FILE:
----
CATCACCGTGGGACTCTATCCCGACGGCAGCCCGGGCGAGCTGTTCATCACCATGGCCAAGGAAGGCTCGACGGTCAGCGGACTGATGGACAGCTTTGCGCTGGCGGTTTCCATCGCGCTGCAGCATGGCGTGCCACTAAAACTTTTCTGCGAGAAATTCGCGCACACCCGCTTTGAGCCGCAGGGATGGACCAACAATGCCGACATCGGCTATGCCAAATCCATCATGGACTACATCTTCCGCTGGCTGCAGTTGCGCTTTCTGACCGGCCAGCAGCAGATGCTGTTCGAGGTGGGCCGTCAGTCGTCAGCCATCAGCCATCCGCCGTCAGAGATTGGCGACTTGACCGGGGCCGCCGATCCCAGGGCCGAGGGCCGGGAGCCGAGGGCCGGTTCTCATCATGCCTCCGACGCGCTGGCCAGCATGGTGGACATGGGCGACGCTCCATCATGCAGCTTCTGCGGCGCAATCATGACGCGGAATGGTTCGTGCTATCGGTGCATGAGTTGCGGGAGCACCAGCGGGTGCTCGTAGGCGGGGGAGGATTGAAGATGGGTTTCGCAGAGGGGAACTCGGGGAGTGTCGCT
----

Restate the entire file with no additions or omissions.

CATCACCGTGGGACTCTATCCCGACGGCAGCCCGGGCGAGCTGTTCATCACCATGGCCAAGGAAGGCTCGACGGTCAGCGGACTGATGGACAGCTTTGCGCTGGCGGTTTCCATCGCGCTGCAGCATGGCGTGCCACTAAAACTTTTCTGCGAGAAATTCGCGCACACCCGCTTTGAGCCGCAGGGATGGACCAACAATGCCGACATCGGCTATGCCAAATCCATCATGGACTACATCTTCCGCTGGCTGCAGTTGCGCTTTCTGACCGGCCAGCAGCAGATGCTGTTCGAGGTGGGCCGTCAGTCGTCAGCCATCAGCCATCCGCCGTCAGAGATTGGCGACTTGACCGGGGCCGCCGATCCCAGGGCCGAGGGCCGGGAGCCGAGGGCCGGTTCTCATCATGCCTCCGACGCGCTGGCCAGCATGGTGGACATGGGCGACGCTCCATCATGCAGCTTCTGCGGCGCAATCATGACGCGGAATGGTTCGTGCTATCGGTGCATGAGTTGCGGGAGCACCAGCGGGTGCTCGTAGGCGGGGGAGGATTGAAGATGGGTTTCGCAGAGGGGAACTCGGGGAGTGTCGCT